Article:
Kajiado got its name from the word “Olkeju-ado” meaning “The Long River” in the Maasai language. It is home to Amboseli National Park, which traverses Kenya and Tanzania and is known for safaris. The weather is fairly hot throughout the year, and the first thing that will catch your eye when you get to this town is the many Maasai people in their colourful shukas. You’ll also spot Maasai men carrying polished clubs (rungus) and walking sticks. This is where I usually spend my Christmas holidays.
Christmas is a big deal in my family. It’s the time that we all come together to celebrate in Kajiado. Although my three siblings and I are married and have kids of our own, we all gather for Christmas with our parents as has always been our tradition.
In 2020, we weren’t able to meet due to the inter-county cessation of movement enforced by the government. So, the following year, we couldn’t wait to celebrate together. We embarked on the 100km journey to Kajiado my home county, with my husband and two kids all ecstatic and looking forward to a happy holiday after being cooped up indoors for over a year.
On the day of Christmas Eve, I woke up with an awful toothache. It had been bothering me for some weeks on and off, and going to the dentist just seemed to temporarily numb the pain only for it to come back at the most inappropriate times. Taking breakfast was out of the question since I had a splitting headache, and even an attempt to open my mouth was stopped by the sharp pain in my wisdom tooth.
I asked my dad where I could find a good dentist and explained to him how I had been dealing with the pain for months without a solution. Since most dentists had closed for the holidays, my dad directed me to mzee Ole Kina, a renowned herbalist in the area. My brother volunteered to take me there since he had also been treated and knew the way.
When we got to Ole Kina’s compound, we were greeted by his cheerful wife yeyo Lasoi. She directed us to her husband’s enkaji in the middle of the boma (enclosure). Ole Kina welcomed us into the house and we bowed for the man to touch our heads for greetings in the Maa tradition. His wife wanted to offer us something as it’s the norm but we respectfully declined her offer.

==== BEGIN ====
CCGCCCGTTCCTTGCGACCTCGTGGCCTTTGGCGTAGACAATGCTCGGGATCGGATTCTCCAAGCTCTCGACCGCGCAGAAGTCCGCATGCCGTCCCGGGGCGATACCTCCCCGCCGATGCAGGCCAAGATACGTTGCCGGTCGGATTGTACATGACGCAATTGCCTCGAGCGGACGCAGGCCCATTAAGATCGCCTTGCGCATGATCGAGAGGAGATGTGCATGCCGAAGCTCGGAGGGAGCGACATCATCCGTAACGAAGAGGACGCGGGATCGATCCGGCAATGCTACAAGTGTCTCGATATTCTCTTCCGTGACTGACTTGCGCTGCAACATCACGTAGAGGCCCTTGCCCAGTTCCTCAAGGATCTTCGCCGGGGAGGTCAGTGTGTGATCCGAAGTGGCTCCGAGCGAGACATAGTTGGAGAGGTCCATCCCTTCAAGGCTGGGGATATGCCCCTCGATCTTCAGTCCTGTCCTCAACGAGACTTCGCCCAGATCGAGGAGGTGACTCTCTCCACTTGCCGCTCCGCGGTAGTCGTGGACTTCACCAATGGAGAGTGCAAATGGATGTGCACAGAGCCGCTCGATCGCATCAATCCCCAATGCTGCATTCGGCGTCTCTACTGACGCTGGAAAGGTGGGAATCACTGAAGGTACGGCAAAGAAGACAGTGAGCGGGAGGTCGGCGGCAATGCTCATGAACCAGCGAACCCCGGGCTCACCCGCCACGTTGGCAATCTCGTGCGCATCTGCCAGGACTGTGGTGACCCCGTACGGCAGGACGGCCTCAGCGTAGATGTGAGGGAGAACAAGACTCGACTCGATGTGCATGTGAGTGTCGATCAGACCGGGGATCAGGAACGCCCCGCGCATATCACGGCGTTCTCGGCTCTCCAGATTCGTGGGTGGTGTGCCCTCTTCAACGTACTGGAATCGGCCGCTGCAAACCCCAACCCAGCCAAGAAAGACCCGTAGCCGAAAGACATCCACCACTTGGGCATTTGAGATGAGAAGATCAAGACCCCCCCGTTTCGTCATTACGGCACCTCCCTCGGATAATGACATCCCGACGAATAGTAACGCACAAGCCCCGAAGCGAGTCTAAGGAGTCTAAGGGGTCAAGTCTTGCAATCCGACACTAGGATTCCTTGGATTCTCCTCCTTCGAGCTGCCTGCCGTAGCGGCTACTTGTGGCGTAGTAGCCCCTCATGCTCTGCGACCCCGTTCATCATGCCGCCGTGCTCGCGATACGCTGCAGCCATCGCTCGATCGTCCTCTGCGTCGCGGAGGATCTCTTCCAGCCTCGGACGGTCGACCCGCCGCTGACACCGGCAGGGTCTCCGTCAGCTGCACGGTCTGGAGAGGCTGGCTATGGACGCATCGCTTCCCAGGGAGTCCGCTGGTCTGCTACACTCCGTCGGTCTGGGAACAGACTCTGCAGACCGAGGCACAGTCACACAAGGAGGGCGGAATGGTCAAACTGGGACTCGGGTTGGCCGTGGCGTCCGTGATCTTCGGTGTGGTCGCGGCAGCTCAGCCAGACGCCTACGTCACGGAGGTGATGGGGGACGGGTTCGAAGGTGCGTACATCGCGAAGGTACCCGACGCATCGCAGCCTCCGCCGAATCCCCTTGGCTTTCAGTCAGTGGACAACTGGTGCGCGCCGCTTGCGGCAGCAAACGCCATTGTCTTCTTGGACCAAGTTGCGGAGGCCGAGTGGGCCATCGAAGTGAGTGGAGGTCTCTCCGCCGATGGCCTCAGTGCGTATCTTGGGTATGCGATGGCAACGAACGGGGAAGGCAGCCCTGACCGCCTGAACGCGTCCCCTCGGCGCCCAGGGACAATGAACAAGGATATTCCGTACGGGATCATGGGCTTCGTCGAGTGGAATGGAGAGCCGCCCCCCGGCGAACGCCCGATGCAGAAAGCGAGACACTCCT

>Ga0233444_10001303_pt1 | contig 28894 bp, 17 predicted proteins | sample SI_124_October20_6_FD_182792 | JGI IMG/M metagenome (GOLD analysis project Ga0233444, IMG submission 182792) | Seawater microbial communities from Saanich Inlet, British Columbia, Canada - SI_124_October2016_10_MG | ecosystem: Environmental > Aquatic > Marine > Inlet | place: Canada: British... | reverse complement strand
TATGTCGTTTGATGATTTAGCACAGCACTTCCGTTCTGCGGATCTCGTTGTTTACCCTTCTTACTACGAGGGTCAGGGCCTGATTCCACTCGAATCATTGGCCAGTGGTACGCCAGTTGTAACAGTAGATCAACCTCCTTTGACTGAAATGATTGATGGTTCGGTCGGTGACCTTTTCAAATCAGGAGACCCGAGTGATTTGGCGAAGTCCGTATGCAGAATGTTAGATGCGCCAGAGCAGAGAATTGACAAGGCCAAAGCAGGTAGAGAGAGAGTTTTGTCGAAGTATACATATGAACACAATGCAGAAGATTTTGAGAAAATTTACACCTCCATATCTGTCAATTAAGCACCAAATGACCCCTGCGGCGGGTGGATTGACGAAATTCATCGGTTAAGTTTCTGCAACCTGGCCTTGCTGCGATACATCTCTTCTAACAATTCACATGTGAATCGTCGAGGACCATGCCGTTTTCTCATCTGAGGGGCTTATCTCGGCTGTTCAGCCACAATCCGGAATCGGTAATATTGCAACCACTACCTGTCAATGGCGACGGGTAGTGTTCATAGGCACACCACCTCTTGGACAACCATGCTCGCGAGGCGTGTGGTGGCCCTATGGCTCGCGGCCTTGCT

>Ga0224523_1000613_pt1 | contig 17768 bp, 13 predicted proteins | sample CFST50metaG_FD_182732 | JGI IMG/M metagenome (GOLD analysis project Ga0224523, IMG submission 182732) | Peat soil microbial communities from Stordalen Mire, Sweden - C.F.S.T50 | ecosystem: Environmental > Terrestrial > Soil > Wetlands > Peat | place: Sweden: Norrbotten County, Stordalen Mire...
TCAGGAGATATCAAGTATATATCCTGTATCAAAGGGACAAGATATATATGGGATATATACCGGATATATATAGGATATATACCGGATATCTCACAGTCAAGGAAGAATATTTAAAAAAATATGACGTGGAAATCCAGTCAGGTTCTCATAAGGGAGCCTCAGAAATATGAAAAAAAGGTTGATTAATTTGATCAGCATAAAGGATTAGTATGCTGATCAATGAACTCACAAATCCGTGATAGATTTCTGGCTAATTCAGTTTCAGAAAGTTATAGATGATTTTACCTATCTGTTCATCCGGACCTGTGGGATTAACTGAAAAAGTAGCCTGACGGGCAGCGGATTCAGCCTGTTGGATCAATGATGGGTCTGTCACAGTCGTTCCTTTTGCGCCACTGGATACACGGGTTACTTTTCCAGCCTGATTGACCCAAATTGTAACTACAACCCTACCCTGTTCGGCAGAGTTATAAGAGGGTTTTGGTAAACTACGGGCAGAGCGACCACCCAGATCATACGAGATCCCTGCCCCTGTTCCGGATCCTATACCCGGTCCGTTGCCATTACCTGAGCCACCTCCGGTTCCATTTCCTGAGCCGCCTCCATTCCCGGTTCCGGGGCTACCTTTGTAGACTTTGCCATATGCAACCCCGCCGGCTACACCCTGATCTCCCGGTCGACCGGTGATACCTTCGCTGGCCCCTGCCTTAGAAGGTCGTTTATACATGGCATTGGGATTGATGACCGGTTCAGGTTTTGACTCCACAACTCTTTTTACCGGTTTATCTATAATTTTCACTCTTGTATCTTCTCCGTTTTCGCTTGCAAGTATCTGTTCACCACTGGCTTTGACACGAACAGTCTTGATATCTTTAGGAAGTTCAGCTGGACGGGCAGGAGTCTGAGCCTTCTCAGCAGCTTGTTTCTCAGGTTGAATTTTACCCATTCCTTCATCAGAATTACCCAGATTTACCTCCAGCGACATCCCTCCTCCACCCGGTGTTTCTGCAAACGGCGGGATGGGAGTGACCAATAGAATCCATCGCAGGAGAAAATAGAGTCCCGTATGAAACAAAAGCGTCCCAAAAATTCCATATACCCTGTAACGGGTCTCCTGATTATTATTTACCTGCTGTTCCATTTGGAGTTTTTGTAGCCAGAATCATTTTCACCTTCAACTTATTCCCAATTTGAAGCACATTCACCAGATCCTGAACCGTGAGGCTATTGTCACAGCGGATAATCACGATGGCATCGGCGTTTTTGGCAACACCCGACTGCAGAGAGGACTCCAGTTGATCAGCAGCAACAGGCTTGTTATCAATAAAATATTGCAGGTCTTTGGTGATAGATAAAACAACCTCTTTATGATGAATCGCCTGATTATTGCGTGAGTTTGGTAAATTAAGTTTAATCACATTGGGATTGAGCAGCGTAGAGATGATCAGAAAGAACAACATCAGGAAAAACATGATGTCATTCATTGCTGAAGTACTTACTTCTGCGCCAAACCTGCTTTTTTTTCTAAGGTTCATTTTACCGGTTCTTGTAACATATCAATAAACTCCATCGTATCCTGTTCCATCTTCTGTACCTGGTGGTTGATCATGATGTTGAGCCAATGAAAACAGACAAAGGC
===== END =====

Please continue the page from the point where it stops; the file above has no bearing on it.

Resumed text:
I poured out my troubles to Ole Kina. Before treating me, mzee took his time to teach us about the importance of trees and herbal plants in the Maasai community, and their cultural and medicinal use. Maasai huts— like the enkaji we were sitting in — are constructed by women using sticks, cow dung, urine, and mud, among other materials. Since they are temporary structures, the women source twigs and sticks from the available trees.
Besides using trees for building, the Maasai also sculpt their clubs (rungus), making spears and walking sticks from the African olive trees, also known as “Oloerien” in the Maa language. The brown olive tree is used in many Maasai cultural events, including the circumcision ceremony for boys. During the ceremony, the community celebrates the transition of the boys from childhood to adulthood, and into warriorhood too. The Maasai people hang olive branches at the village entrances to let everyone know what is going on.
As a community best known for its keto diet of fatty meat, blood, and milk, I was surprised to discover how much they rely on and revere herbs and plants. After the learning session, Ole Kina then proceeded to retrieve a jar filled with a brownish powder, which he gave me to put on the aching tooth. While the taste was not the best due to its bitterness, the pain subsided almost immediately, and I couldn’t believe that all it took was a tiny amount of that magical substance.
I got curious and asked him what he had treated me with. Ole Kina explained that the Maasai use the sogonoi plant to cure toothaches. The plant has been used for its medicinal properties for centuries, and he explained that the community was obligated to protect it due to its value as an effective treatment. Its bark is chopped into tiny pieces, dried, and finally ground into a fine powder. Unlike urban dwellers who use electric grinders to effortlessly crush things into powder, the Maasai use a grinding stone. A lot of hard physical work goes into making these medicines that are treasured by the Maa community.
Ole Kina explained to us that he has never been to a hospital, and if he gets sick, all he needs is to get the right herbal medicine for the illness. He even treats snake bites which are common in the area. Ole Kina also uses herbs to treat his livestock and that of his neighbours. His biggest problem was that more people were buying the land around them and cutting down all the medicinal trees to build their mansions.
As he explained this, his eyes got teary, and we could see the pain he felt knowing that people didn’t care that the same trees they were felling could someday save their lives. According to him, his community is educated to take care of the plants and trees around them. In return, the trees help attract rainfall, which feeds the grass for their cattle, and they also get medicine from them.
He showed us some plants that I didn’t know were medicinal. I had been treating them as weeds and uprooting them at any given chance. Although Ole Kina doesn’t even have a high school education, his expertise and knowledge in herbal medicine is unparalleled. That day, I went home with not only toothache medicine, but also a different view of what is around me. While I always plant a tree when I can, that day, I learned that plants have far more benefits than we think.